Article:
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A few years back, I was visiting my favorite bookshop, William James Booksellers, in the darling Victorian town of Port Townsend, Washington, out on the Olympic Peninsula. And I will always remember this day for two reasons.
First: I had stopped at the inimitable Better Living Through Coffee to wait for the bookshop to open. I was there in the café with a whole herd of geriatric Harley Davidson enthusiasts. They had swooped into town in a spectacular roar. Several of these white haired couples were adorably holding hands across the tables or whispering and cuddling while sipping their lattes.
Who could forget that?
Second: After I made it to the bookshop, while perusing the shelves, I overheard a conversation between an unhappy old codger and a kind young shopkeeper.
You know how some older gentlemen seem to have only one volume when they speak, and it’s ELEVEN?
Customer, growling: “I SEE YOU HAVE THE ROAD IN THE WINDOW. BY THAT CORMAC MCCARTHY. DID YOU READ IT?”
Quiet bookshop person, unfazed: “Yes.”
“DID YOU FINISH IT?”
Quiet bookshop person, ever so gently: “Yes.”
“SO DID I. AND I’M NOT SURE WHY.”
Quiet bookshop person, earning my deepest respect: “What did you find unsatisfactory about it?”
“I USUALLY LIKE DYSTOPIAN NOVELS, BUT NOT THIS ONE.”
Quiet bookshop person, now legit approaching sainthood: “What do you like about them?”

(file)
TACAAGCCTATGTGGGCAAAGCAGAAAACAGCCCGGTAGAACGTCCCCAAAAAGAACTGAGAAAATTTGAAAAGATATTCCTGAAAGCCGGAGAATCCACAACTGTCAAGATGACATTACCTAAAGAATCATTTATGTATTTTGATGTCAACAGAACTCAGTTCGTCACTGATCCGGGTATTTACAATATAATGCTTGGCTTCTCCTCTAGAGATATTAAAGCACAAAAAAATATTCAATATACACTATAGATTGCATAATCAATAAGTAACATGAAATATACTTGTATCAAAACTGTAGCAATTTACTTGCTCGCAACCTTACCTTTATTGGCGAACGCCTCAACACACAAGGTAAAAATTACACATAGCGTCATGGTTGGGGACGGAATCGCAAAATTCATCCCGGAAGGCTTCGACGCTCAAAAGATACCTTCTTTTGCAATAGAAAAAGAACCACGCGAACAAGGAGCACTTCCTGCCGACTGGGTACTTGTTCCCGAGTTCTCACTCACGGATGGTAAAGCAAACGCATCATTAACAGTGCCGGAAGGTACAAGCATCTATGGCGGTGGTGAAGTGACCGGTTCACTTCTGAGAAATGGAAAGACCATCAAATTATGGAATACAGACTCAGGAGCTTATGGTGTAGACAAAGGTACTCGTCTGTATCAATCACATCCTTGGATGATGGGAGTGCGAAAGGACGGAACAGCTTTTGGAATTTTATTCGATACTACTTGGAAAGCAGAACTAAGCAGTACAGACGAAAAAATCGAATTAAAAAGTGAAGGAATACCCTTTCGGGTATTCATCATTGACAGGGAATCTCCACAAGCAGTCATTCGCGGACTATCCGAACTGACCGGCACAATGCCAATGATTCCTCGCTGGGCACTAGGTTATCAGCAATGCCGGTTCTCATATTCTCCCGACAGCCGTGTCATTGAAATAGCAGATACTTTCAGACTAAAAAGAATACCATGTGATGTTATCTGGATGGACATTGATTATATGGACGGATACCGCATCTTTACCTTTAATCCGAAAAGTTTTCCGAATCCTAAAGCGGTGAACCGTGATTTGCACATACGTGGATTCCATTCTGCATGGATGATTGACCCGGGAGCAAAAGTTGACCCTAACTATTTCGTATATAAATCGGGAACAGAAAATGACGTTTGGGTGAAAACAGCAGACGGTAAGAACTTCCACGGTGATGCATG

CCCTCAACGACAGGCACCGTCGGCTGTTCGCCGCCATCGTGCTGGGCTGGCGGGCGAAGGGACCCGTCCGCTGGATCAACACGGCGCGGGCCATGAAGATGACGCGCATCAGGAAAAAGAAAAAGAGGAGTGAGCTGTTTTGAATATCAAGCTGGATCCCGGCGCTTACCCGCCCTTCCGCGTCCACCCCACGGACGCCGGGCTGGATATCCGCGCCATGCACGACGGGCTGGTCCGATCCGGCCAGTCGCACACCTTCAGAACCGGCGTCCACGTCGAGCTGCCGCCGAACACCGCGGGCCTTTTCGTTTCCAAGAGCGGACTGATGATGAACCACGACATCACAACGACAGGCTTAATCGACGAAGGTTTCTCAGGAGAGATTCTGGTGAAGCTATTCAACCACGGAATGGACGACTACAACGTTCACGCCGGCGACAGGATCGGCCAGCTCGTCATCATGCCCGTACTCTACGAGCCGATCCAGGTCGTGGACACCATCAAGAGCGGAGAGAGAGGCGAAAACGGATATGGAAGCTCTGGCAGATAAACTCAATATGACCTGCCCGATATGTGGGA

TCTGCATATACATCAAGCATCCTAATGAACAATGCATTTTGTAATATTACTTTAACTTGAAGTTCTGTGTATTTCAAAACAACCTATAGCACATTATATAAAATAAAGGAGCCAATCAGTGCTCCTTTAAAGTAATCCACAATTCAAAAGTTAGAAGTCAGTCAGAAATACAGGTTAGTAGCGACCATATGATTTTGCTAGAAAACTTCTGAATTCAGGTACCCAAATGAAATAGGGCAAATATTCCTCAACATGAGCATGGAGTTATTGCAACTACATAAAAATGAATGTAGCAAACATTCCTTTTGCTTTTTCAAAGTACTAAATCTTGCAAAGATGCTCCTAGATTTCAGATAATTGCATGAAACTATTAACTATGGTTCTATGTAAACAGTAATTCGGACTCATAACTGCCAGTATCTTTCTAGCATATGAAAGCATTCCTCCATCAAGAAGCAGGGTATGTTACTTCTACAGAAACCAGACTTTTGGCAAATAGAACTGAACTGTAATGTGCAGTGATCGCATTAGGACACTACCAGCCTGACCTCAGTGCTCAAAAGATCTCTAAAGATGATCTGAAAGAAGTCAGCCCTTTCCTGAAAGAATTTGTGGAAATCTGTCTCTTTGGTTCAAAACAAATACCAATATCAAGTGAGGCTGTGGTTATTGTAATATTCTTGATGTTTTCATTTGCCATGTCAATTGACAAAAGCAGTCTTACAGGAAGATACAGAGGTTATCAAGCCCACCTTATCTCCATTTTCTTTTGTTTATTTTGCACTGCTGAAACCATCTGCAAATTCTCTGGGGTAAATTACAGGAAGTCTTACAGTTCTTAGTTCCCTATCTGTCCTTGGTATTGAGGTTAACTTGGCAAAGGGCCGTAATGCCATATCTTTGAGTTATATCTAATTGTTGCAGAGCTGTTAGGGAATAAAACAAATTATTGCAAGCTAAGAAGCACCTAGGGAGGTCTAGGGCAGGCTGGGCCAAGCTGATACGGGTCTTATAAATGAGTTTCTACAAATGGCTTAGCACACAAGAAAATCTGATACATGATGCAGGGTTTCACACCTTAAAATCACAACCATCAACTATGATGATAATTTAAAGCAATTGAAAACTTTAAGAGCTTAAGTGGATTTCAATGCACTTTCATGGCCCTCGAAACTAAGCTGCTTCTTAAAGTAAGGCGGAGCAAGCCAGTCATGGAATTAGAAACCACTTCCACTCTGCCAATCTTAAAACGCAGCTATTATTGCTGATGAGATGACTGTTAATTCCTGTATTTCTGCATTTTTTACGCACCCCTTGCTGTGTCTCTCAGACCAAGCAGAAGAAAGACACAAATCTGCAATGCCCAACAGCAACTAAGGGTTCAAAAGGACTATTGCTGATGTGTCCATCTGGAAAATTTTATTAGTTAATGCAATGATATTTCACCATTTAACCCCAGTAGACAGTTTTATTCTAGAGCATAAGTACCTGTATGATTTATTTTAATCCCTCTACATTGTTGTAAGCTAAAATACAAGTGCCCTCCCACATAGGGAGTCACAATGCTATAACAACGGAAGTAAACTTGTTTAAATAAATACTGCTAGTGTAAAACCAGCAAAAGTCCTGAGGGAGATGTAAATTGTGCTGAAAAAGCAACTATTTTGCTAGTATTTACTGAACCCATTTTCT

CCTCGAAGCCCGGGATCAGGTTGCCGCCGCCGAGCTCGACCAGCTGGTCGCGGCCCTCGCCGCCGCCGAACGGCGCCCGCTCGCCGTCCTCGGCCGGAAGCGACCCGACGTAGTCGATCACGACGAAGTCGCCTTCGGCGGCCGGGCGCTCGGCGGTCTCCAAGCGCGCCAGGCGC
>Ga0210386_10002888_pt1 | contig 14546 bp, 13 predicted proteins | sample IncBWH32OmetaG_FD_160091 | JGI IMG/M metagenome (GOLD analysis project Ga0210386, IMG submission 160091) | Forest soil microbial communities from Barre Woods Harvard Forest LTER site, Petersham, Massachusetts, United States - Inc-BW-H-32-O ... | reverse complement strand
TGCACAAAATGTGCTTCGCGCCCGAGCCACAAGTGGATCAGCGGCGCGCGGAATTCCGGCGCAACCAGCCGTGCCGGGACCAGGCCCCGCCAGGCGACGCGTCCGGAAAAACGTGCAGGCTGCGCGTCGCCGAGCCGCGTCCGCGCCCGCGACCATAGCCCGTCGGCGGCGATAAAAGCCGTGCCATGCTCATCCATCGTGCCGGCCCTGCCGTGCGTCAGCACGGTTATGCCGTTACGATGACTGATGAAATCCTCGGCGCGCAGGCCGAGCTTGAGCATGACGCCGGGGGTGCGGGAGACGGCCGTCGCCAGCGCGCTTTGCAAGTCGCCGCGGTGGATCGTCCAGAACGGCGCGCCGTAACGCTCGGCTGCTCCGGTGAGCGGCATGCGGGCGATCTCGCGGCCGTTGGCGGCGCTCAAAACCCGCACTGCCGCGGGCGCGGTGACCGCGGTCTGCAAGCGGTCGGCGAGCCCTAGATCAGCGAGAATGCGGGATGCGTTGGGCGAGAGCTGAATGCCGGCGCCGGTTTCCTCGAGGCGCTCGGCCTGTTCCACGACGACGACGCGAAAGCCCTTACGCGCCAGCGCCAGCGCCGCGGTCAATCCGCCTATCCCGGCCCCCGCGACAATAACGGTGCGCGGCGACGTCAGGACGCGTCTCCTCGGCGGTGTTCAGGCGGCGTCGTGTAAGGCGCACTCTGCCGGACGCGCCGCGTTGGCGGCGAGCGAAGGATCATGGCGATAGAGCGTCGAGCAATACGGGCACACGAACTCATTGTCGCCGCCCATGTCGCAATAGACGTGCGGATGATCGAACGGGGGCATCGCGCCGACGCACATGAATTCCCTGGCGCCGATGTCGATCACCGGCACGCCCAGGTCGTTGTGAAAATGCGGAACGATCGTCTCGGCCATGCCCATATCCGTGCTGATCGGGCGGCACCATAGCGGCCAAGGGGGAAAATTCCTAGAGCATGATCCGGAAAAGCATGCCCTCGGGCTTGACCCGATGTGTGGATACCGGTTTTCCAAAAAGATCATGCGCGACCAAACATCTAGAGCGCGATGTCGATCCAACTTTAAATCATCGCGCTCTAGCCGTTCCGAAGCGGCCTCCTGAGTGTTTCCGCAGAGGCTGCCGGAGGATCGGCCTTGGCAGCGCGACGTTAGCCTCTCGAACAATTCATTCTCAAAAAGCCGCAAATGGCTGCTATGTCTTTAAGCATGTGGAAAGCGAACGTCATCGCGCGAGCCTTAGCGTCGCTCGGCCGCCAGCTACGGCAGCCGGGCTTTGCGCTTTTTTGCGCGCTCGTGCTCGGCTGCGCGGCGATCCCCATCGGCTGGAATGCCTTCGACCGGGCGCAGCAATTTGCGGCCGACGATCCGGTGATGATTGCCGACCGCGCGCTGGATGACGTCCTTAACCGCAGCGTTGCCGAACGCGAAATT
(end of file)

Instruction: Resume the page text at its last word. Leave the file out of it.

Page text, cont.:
“POST-APOCALYPSE, RECOVERY….” And here he paused, presumably for dramatic effect, and then roared: “HOPE…!”
Quiet bookshop person, killing me ded: “But you didn’t find that in The Road?”
“HELL. NO. THIS ONE WAS DARK AND DEPRESSING.” And here he took a deep breath before liftoff. “IN THE LAST FEW PAGES…DEATH…”
Dear reader, you can guess. Old Cranky McCrankerson described every. single. plot. detail. And in one fell swoop, gave away the ending.
For years, years, I had been looking forward to reading that book.
I am an inveterate and unapologetic eavesdropper. But, friends, I learned a valuable lesson that day.
Well, a few lessons.
I suppose this whole mess could have been avoided if I hadn’t procrastinated with my TBR pile. Check. I’ll get on it.
That quiet bookshop person! “…unsatisfactory.” I would never have thought of asking. I would instead have smiled sweetly and said something along the lines of, “Gosh! Too bad!” and then turned back to my accounting. Or inventorying. Or whatever it is that quiet bookshop persons do when they’re not being harassed by shouting geezers. And then I might have recommended another title, like a parent would try to distract a child on the verge of a tantrum. So I learned that it’s possible to exercise compassion through asking the right questions.
But my serious take-away is this: Since I’ll never be able to cure myself of listening in, if I ever hear an unhappy reader complaining at ELEVEN about a book I want to read, I will skedaddle, quickety-snip!